A common, although not inevitable feature of the change process, is relapse. Failure to continue maintenance (recovery actions) tends to result in relapse for most chronic health conditions. Based on data collected for people who were trying to quit smoking, researchers (Prochaska and Diclemente, 1983) estimated that the Maintenance stage lasted from six months to about five years.
In the 1990 Surgeon General’s report on smoking cessation, it was found that after 12 months of continuous abstinence, 43% of individuals returned to regular smoking. It was not until 5 years of continuous abstinence (maintenance work) that the risk for relapse dropped to 7%.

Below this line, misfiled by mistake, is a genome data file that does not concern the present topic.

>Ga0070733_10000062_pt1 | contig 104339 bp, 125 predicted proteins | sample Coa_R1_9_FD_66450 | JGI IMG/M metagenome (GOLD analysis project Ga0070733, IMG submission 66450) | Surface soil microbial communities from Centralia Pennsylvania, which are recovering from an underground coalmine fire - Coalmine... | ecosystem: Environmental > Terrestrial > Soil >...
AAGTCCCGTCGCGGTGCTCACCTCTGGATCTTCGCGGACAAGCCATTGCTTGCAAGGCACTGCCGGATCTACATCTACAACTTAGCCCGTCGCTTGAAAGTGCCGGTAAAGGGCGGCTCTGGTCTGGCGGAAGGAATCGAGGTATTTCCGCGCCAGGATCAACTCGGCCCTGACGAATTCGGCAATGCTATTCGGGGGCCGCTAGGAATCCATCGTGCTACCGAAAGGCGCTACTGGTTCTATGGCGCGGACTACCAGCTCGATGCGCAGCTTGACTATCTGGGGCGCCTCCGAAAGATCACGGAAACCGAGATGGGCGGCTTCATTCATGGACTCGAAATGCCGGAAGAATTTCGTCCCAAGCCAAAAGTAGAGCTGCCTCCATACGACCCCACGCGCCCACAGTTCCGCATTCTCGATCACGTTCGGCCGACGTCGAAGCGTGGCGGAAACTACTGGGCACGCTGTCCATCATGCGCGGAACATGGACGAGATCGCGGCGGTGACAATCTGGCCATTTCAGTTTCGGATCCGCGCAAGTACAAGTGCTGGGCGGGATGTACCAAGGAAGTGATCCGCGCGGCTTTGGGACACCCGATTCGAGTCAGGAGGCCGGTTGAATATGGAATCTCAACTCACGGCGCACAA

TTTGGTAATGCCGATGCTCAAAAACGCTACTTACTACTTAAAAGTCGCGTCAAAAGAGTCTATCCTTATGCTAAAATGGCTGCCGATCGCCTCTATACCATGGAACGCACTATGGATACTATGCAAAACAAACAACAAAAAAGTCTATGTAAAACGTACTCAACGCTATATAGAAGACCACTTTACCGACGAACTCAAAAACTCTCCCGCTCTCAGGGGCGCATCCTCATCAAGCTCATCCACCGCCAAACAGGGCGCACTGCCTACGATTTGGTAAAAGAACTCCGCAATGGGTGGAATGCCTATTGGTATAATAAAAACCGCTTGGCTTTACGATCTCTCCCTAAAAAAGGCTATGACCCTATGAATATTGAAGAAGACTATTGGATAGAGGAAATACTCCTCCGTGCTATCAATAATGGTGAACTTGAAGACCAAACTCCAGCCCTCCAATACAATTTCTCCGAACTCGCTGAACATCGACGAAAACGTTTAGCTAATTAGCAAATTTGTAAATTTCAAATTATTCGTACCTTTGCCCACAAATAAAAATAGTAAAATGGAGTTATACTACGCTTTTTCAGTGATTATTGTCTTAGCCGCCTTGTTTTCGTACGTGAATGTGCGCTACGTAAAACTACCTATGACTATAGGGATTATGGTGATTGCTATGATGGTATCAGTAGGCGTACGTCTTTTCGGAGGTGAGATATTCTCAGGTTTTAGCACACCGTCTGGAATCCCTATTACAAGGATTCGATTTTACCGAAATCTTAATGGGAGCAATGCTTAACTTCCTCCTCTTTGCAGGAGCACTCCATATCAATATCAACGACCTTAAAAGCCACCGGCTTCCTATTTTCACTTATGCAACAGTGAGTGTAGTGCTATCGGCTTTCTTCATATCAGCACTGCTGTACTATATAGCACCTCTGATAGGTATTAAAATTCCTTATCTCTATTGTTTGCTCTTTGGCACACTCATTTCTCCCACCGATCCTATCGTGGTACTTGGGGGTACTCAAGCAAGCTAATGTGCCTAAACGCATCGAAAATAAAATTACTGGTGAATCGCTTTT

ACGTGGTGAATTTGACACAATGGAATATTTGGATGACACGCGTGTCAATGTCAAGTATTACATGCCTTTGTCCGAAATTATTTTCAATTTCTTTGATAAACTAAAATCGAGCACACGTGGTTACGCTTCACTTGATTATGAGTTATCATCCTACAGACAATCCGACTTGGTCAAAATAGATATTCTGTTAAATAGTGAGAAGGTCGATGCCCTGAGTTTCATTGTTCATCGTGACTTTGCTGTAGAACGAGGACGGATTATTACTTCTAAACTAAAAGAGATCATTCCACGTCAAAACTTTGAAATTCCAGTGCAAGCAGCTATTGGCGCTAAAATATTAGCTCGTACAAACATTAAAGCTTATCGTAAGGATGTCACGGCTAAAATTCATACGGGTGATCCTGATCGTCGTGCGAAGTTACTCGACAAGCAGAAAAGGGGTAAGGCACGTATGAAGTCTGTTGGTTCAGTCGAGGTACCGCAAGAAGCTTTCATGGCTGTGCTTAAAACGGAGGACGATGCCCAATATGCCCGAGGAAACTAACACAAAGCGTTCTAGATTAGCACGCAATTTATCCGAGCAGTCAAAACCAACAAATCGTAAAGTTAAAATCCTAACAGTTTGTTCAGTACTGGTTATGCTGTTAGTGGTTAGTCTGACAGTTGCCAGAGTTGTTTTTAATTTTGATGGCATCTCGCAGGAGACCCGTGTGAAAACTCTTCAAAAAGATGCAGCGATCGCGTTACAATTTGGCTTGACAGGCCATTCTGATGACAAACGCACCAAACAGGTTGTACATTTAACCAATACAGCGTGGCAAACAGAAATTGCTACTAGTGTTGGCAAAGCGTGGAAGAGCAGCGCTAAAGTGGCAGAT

Other addictive conditions such as substance use disorder and alcohol use disorder also have a similar time frame for high risk of relapse.4 This is why the Maintenance stage of change is so important in recovery, and why support groups play such a central role.